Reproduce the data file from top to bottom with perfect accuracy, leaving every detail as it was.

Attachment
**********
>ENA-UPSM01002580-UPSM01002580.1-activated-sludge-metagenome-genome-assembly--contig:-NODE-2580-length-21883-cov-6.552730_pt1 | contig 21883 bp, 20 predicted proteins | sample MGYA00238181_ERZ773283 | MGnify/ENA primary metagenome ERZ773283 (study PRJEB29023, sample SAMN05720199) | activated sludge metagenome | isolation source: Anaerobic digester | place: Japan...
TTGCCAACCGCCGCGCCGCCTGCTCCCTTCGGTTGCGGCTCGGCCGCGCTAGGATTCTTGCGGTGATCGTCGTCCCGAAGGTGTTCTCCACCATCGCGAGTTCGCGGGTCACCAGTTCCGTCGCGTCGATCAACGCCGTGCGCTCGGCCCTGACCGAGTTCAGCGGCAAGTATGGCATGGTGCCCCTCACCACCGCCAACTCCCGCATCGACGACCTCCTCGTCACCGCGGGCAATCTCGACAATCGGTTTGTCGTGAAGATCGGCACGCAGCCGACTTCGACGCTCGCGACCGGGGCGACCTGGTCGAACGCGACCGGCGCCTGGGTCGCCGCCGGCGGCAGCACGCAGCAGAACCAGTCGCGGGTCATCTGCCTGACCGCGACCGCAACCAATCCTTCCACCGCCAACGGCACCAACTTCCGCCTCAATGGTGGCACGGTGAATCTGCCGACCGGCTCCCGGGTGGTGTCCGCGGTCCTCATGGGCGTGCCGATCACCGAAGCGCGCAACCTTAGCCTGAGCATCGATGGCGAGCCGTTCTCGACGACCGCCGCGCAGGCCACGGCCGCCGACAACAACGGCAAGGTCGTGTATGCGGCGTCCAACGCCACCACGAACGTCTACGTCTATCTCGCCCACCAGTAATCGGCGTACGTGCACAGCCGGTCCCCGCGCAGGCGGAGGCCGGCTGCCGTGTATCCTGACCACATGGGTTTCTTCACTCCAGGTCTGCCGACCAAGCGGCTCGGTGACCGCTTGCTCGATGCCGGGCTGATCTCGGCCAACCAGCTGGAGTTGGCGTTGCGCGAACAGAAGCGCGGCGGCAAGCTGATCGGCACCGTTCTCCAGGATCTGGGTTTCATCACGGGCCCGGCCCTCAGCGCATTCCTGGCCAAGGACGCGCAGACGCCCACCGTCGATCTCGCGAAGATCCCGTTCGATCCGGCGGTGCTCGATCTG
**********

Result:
>ENA-UPSM01002580-UPSM01002580.1-activated-sludge-metagenome-genome-assembly--contig:-NODE-2580-length-21883-cov-6.552730_pt1 | contig 21883 bp, 20 predicted proteins | sample MGYA00238181_ERZ773283 | MGnify/ENA primary metagenome ERZ773283 (study PRJEB29023, sample SAMN05720199) | activated sludge metagenome | isolation source: Anaerobic digester | place: Japan...
TTGCCAACCGCCGCGCCGCCTGCTCCCTTCGGTTGCGGCTCGGCCGCGCTAGGATTCTTGCGGTGATCGTCGTCCCGAAGGTGTTCTCCACCATCGCGAGTTCGCGGGTCACCAGTTCCGTCGCGTCGATCAACGCCGTGCGCTCGGCCCTGACCGAGTTCAGCGGCAAGTATGGCATGGTGCCCCTCACCACCGCCAACTCCCGCATCGACGACCTCCTCGTCACCGCGGGCAATCTCGACAATCGGTTTGTCGTGAAGATCGGCACGCAGCCGACTTCGACGCTCGCGACCGGGGCGACCTGGTCGAACGCGACCGGCGCCTGGGTCGCCGCCGGCGGCAGCACGCAGCAGAACCAGTCGCGGGTCATCTGCCTGACCGCGACCGCAACCAATCCTTCCACCGCCAACGGCACCAACTTCCGCCTCAATGGTGGCACGGTGAATCTGCCGACCGGCTCCCGGGTGGTGTCCGCGGTCCTCATGGGCGTGCCGATCACCGAAGCGCGCAACCTTAGCCTGAGCATCGATGGCGAGCCGTTCTCGACGACCGCCGCGCAGGCCACGGCCGCCGACAACAACGGCAAGGTCGTGTATGCGGCGTCCAACGCCACCACGAACGTCTACGTCTATCTCGCCCACCAGTAATCGGCGTACGTGCACAGCCGGTCCCCGCGCAGGCGGAGGCCGGCTGCCGTGTATCCTGACCACATGGGTTTCTTCACTCCAGGTCTGCCGACCAAGCGGCTCGGTGACCGCTTGCTCGATGCCGGGCTGATCTCGGCCAACCAGCTGGAGTTGGCGTTGCGCGAACAGAAGCGCGGCGGCAAGCTGATCGGCACCGTTCTCCAGGATCTGGGTTTCATCACGGGCCCGGCCCTCAGCGCATTCCTGGCCAAGGACGCGCAGACGCCCACCGTCGATCTCGCGAAGATCCCGTTCGATCCGGCGGTGCTCGATCTG